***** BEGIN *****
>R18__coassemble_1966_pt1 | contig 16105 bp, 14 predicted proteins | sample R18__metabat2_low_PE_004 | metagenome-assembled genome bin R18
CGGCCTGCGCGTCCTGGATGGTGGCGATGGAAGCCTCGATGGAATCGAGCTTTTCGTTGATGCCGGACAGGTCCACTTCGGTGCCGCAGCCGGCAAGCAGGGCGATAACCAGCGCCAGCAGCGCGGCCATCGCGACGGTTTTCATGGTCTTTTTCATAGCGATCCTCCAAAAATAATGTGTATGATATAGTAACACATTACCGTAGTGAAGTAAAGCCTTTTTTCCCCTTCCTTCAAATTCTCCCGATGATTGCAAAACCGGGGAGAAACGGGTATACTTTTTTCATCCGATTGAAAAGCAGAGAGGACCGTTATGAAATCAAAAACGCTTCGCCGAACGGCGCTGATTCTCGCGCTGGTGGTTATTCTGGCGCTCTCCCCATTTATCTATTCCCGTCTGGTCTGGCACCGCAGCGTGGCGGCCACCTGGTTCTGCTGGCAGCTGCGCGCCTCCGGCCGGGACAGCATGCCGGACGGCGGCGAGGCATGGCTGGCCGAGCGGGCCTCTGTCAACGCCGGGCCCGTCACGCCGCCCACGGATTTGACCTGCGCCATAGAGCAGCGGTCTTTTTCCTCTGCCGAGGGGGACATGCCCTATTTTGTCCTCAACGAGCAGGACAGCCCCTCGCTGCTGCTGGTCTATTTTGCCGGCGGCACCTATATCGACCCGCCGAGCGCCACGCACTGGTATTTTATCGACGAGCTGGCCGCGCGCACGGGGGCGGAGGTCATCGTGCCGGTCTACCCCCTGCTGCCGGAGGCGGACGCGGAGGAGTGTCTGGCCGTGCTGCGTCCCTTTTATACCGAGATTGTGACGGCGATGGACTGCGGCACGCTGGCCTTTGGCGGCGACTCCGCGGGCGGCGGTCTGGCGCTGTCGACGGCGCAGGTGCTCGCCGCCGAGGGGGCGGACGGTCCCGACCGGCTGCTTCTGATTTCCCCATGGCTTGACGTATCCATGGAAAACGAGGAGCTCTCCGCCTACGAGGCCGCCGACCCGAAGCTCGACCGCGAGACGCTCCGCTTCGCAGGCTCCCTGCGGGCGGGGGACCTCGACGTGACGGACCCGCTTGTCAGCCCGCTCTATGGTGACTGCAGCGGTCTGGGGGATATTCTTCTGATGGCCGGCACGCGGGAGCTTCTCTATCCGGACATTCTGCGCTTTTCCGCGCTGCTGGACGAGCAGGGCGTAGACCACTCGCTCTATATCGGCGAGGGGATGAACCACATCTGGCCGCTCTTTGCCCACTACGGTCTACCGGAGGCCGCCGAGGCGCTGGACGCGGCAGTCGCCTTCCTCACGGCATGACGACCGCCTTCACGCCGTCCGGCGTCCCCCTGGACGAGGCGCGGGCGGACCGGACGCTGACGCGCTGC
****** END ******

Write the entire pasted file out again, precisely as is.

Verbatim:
>R18__coassemble_1966_pt1 | contig 16105 bp, 14 predicted proteins | sample R18__metabat2_low_PE_004 | metagenome-assembled genome bin R18
CGGCCTGCGCGTCCTGGATGGTGGCGATGGAAGCCTCGATGGAATCGAGCTTTTCGTTGATGCCGGACAGGTCCACTTCGGTGCCGCAGCCGGCAAGCAGGGCGATAACCAGCGCCAGCAGCGCGGCCATCGCGACGGTTTTCATGGTCTTTTTCATAGCGATCCTCCAAAAATAATGTGTATGATATAGTAACACATTACCGTAGTGAAGTAAAGCCTTTTTTCCCCTTCCTTCAAATTCTCCCGATGATTGCAAAACCGGGGAGAAACGGGTATACTTTTTTCATCCGATTGAAAAGCAGAGAGGACCGTTATGAAATCAAAAACGCTTCGCCGAACGGCGCTGATTCTCGCGCTGGTGGTTATTCTGGCGCTCTCCCCATTTATCTATTCCCGTCTGGTCTGGCACCGCAGCGTGGCGGCCACCTGGTTCTGCTGGCAGCTGCGCGCCTCCGGCCGGGACAGCATGCCGGACGGCGGCGAGGCATGGCTGGCCGAGCGGGCCTCTGTCAACGCCGGGCCCGTCACGCCGCCCACGGATTTGACCTGCGCCATAGAGCAGCGGTCTTTTTCCTCTGCCGAGGGGGACATGCCCTATTTTGTCCTCAACGAGCAGGACAGCCCCTCGCTGCTGCTGGTCTATTTTGCCGGCGGCACCTATATCGACCCGCCGAGCGCCACGCACTGGTATTTTATCGACGAGCTGGCCGCGCGCACGGGGGCGGAGGTCATCGTGCCGGTCTACCCCCTGCTGCCGGAGGCGGACGCGGAGGAGTGTCTGGCCGTGCTGCGTCCCTTTTATACCGAGATTGTGACGGCGATGGACTGCGGCACGCTGGCCTTTGGCGGCGACTCCGCGGGCGGCGGTCTGGCGCTGTCGACGGCGCAGGTGCTCGCCGCCGAGGGGGCGGACGGTCCCGACCGGCTGCTTCTGATTTCCCCATGGCTTGACGTATCCATGGAAAACGAGGAGCTCTCCGCCTACGAGGCCGCCGACCCGAAGCTCGACCGCGAGACGCTCCGCTTCGCAGGCTCCCTGCGGGCGGGGGACCTCGACGTGACGGACCCGCTTGTCAGCCCGCTCTATGGTGACTGCAGCGGTCTGGGGGATATTCTTCTGATGGCCGGCACGCGGGAGCTTCTCTATCCGGACATTCTGCGCTTTTCCGCGCTGCTGGACGAGCAGGGCGTAGACCACTCGCTCTATATCGGCGAGGGGATGAACCACATCTGGCCGCTCTTTGCCCACTACGGTCTACCGGAGGCCGCCGAGGCGCTGGACGCGGCAGTCGCCTTCCTCACGGCATGACGACCGCCTTCACGCCGTCCGGCGTCCCCCTGGACGAGGCGCGGGCGGACCGGACGCTGACGCGCTGC